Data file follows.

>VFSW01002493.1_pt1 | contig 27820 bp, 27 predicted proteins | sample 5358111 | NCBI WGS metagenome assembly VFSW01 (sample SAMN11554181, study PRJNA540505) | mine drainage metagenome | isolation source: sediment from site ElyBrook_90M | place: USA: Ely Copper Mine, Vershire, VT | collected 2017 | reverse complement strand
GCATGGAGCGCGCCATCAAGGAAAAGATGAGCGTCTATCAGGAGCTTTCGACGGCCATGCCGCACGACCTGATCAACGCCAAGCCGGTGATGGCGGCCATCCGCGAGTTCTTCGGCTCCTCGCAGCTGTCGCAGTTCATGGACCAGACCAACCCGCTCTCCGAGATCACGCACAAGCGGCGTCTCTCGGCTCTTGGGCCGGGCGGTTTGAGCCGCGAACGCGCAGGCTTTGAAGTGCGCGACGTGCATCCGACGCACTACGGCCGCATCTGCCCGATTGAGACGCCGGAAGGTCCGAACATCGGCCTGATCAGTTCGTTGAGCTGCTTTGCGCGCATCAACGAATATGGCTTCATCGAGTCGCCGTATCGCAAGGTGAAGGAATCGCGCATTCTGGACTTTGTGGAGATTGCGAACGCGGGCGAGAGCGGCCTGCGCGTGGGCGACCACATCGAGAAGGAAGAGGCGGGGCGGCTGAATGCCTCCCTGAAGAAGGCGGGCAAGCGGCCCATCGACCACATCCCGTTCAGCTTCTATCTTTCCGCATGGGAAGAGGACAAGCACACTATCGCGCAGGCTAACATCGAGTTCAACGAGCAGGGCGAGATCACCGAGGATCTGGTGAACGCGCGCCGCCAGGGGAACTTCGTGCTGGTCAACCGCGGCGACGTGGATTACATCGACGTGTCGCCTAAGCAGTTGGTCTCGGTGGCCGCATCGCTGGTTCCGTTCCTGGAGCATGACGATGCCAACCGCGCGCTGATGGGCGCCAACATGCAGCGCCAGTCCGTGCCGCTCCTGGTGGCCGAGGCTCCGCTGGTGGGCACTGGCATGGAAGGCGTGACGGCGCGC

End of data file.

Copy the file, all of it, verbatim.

>VFSW01002493.1_pt1 | contig 27820 bp, 27 predicted proteins | sample 5358111 | NCBI WGS metagenome assembly VFSW01 (sample SAMN11554181, study PRJNA540505) | mine drainage metagenome | isolation source: sediment from site ElyBrook_90M | place: USA: Ely Copper Mine, Vershire, VT | collected 2017 | reverse complement strand
GCATGGAGCGCGCCATCAAGGAAAAGATGAGCGTCTATCAGGAGCTTTCGACGGCCATGCCGCACGACCTGATCAACGCCAAGCCGGTGATGGCGGCCATCCGCGAGTTCTTCGGCTCCTCGCAGCTGTCGCAGTTCATGGACCAGACCAACCCGCTCTCCGAGATCACGCACAAGCGGCGTCTCTCGGCTCTTGGGCCGGGCGGTTTGAGCCGCGAACGCGCAGGCTTTGAAGTGCGCGACGTGCATCCGACGCACTACGGCCGCATCTGCCCGATTGAGACGCCGGAAGGTCCGAACATCGGCCTGATCAGTTCGTTGAGCTGCTTTGCGCGCATCAACGAATATGGCTTCATCGAGTCGCCGTATCGCAAGGTGAAGGAATCGCGCATTCTGGACTTTGTGGAGATTGCGAACGCGGGCGAGAGCGGCCTGCGCGTGGGCGACCACATCGAGAAGGAAGAGGCGGGGCGGCTGAATGCCTCCCTGAAGAAGGCGGGCAAGCGGCCCATCGACCACATCCCGTTCAGCTTCTATCTTTCCGCATGGGAAGAGGACAAGCACACTATCGCGCAGGCTAACATCGAGTTCAACGAGCAGGGCGAGATCACCGAGGATCTGGTGAACGCGCGCCGCCAGGGGAACTTCGTGCTGGTCAACCGCGGCGACGTGGATTACATCGACGTGTCGCCTAAGCAGTTGGTCTCGGTGGCCGCATCGCTGGTTCCGTTCCTGGAGCATGACGATGCCAACCGCGCGCTGATGGGCGCCAACATGCAGCGCCAGTCCGTGCCGCTCCTGGTGGCCGAGGCTCCGCTGGTGGGCACTGGCATGGAAGGCGTGACGGCGCGC